4.  Be alert to accumulations of ownership positions

A shareholder accumulating a company’s shares is usually good news; however, this could be an indication of an impending take-over bid or a proxy fight. Be aware of increasingly large ownership positions or the formation of “joint actors” in press releases and early warning report filings announcing the beneficial ownership of, or power to direct and control voting shares of the company that constitute, 10% or more of a class of its outstanding shares. In addition, the historic activity of new shareholders should be researched, with a focus on whether or not they have an activist track record or business plan.

5.  Watch for requests from shareholders

Activist shareholders may make requests of the company that tip their hand, including: (a) transferring share ownership from beneficial to registered, which facilitates meeting requisitions; (b) a request for a shareholder list and/or access to the company’s corporate records; and (c) a request for a list of non-objecting beneficial holders.

6.  Monitor voting activity

In the weeks leading up to a shareholders’ meeting, monitor the number of proxies returned to the transfer agent and any changes in patterns from prior years. In addition, watch for completed proxies where the beneficial owners have named themselves as their own proxy appointees, and for the nomination of one individual as a proxy appointee for a number of proxies, as that could suggest the presence of an activist group.

7.  Implement available legal protections

Certain structural defenses are likely to help, including: (a) adopting advance notice corporate by-laws that require timely notice to propose nominees for directors; (b) increased shareholder quorum requirements; and (c) adopting a shareholders’ rights plan.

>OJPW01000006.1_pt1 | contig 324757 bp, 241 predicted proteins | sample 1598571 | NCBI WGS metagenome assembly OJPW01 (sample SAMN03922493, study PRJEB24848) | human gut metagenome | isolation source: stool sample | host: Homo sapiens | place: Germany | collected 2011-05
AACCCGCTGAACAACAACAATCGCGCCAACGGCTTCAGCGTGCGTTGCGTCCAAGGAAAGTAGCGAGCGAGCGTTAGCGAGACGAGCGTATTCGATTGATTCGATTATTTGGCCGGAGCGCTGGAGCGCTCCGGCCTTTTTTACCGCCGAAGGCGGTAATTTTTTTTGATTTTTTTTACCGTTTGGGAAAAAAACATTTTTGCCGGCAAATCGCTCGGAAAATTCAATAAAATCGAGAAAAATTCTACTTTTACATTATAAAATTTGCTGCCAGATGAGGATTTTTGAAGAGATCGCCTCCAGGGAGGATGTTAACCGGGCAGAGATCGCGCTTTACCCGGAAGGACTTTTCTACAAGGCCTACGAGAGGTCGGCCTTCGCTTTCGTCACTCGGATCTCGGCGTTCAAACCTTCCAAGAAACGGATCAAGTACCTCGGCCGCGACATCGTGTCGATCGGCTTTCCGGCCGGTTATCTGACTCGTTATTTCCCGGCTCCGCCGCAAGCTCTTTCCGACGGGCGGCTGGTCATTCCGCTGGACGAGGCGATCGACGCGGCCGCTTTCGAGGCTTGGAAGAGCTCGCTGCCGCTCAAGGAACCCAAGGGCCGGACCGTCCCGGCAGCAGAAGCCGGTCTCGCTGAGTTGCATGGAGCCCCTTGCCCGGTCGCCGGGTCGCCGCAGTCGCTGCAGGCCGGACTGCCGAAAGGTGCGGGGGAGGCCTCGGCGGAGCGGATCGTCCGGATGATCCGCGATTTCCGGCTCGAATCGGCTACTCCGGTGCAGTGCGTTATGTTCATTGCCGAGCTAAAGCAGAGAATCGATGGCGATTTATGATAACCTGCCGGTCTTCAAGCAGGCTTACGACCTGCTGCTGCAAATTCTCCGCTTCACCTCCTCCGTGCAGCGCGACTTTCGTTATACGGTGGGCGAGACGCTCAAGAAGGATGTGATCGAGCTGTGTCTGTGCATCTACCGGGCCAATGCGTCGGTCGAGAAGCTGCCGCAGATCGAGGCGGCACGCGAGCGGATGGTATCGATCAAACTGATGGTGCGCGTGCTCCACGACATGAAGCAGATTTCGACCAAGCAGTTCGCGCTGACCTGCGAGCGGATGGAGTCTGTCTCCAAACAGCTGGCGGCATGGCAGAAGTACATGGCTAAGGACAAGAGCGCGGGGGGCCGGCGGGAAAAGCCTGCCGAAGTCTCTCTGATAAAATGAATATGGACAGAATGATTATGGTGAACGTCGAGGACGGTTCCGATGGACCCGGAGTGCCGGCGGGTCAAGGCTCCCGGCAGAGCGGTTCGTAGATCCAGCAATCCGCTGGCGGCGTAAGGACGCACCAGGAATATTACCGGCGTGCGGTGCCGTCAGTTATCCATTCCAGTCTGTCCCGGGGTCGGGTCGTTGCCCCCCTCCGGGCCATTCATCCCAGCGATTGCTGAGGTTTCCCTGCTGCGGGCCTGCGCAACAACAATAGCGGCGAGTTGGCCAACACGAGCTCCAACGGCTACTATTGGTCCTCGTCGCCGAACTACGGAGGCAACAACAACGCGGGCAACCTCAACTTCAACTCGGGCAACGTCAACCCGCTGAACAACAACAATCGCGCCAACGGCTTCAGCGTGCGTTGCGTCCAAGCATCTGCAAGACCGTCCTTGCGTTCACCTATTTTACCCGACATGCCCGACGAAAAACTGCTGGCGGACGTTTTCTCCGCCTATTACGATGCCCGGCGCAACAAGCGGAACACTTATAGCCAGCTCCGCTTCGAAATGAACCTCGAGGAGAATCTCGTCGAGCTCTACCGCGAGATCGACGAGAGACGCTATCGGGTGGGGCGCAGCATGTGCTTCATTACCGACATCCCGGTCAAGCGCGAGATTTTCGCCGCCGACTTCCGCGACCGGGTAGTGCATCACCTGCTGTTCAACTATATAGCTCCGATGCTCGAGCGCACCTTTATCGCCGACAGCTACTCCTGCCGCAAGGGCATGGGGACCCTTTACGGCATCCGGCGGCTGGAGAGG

8.  Establish a proxy defense team

It is important to either establish a proxy team well in advance of a proxy fight or to have a clear idea as to the make-up of such a team. Team members may include:

  • Key decision makers and internal spokespersons: persons within management and the board of directors who have influence among shareholders to participate in the proxy fight process on behalf of the company. It may also be appropriate to provide communications training to key company spokespersons.

  • Outside counsel: essential because in addition to legal strategic advice being a key to winning, there are many legal issues that are not obvious to those who do not practice in the field.

  • Transfer agents: they are experts in the proxy fight realm and can be of great assistance if they are involved early on.

  • Proxy solicitation agents: their knowledge and strategic advice can also be important in soliciting proxies successfully, particularly with respect to retail investors.

  • Public relations consultants: they are critical partners in waging a successful campaign, particularly in significant fights with large public companies.

  • Government relations advisors: in heavily regulated industries, these are key advisors.

  • Financial advisors: investment bankers or other financial advisors may be helpful if issues arise as to value or the appropriateness of various transactions.

For more information on shareholder activism and steps companies can take to prepare for activist investors, please contact any of the following McMillan LLP lawyers:

Paul Davis
416.307.4137
paul.davis@mcmillan.ca

Paul Barbeau
403.351.8304
paul.barbeau@mcmillan.ca

Sandra Zhao
416.865.7808
sandra.zhao@mcmillan.ca

by  Paul Davis, Paul Barbeau and Sandra Zhao

a cautionary note

The foregoing provides only an overview and does not constitute legal advice. Readers are cautioned against making any decisions based on this material alone. Rather, specific legal advice should be obtained.

© McMillan LLP 2020